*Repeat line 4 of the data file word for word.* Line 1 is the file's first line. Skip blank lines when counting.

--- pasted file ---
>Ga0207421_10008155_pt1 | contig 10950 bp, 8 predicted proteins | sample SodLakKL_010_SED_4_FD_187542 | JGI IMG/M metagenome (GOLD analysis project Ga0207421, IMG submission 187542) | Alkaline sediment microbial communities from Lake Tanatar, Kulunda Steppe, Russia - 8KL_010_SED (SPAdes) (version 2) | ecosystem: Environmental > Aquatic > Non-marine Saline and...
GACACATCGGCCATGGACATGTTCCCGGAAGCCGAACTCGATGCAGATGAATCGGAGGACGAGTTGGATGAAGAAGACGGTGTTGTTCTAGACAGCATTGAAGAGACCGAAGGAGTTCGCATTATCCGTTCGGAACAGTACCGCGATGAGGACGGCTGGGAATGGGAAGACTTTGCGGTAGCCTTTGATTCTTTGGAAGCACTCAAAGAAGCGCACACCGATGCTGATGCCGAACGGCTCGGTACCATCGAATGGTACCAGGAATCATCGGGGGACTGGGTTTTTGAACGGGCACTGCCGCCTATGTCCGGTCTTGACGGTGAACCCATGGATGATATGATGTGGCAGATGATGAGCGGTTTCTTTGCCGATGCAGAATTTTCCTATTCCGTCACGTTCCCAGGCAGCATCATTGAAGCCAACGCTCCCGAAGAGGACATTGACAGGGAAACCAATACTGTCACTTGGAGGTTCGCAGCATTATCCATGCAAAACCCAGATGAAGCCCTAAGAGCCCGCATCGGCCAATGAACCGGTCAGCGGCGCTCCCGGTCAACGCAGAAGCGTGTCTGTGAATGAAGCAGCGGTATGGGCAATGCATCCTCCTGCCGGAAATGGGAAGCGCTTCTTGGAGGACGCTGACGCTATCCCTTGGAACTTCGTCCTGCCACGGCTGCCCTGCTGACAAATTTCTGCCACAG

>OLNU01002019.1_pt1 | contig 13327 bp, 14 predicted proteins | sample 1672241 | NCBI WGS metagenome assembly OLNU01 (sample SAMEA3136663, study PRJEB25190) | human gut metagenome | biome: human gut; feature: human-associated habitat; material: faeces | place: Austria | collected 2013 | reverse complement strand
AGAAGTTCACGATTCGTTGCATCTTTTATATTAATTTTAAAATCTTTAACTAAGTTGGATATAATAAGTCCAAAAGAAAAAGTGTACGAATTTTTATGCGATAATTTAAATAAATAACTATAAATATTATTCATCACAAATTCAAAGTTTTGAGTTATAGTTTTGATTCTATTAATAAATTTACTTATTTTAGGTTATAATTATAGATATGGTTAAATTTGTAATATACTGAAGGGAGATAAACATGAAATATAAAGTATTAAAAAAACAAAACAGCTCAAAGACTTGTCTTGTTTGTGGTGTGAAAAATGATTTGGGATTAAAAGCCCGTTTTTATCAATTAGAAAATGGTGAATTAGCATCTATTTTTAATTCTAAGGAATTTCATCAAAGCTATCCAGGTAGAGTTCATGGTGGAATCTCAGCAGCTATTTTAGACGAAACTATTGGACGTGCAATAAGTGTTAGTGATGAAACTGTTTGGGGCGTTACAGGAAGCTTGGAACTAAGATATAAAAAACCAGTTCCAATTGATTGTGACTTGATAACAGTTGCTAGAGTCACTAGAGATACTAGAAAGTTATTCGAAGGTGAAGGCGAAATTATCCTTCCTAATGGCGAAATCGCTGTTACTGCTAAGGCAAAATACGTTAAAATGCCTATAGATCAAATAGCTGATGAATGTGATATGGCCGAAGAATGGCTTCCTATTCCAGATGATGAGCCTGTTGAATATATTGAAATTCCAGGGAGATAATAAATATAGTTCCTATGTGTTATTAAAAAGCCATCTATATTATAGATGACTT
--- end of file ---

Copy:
AGAAGTTCACGATTCGTTGCATCTTTTATATTAATTTTAAAATCTTTAACTAAGTTGGATATAATAAGTCCAAAAGAAAAAGTGTACGAATTTTTATGCGATAATTTAAATAAATAACTATAAATATTATTCATCACAAATTCAAAGTTTTGAGTTATAGTTTTGATTCTATTAATAAATTTACTTATTTTAGGTTATAATTATAGATATGGTTAAATTTGTAATATACTGAAGGGAGATAAACATGAAATATAAAGTATTAAAAAAACAAAACAGCTCAAAGACTTGTCTTGTTTGTGGTGTGAAAAATGATTTGGGATTAAAAGCCCGTTTTTATCAATTAGAAAATGGTGAATTAGCATCTATTTTTAATTCTAAGGAATTTCATCAAAGCTATCCAGGTAGAGTTCATGGTGGAATCTCAGCAGCTATTTTAGACGAAACTATTGGACGTGCAATAAGTGTTAGTGATGAAACTGTTTGGGGCGTTACAGGAAGCTTGGAACTAAGATATAAAAAACCAGTTCCAATTGATTGTGACTTGATAACAGTTGCTAGAGTCACTAGAGATACTAGAAAGTTATTCGAAGGTGAAGGCGAAATTATCCTTCCTAATGGCGAAATCGCTGTTACTGCTAAGGCAAAATACGTTAAAATGCCTATAGATCAAATAGCTGATGAATGTGATATGGCCGAAGAATGGCTTCCTATTCCAGATGATGAGCCTGTTGAATATATTGAAATTCCAGGGAGATAATAAATATAGTTCCTATGTGTTATTAAAAAGCCATCTATATTATAGATGACTT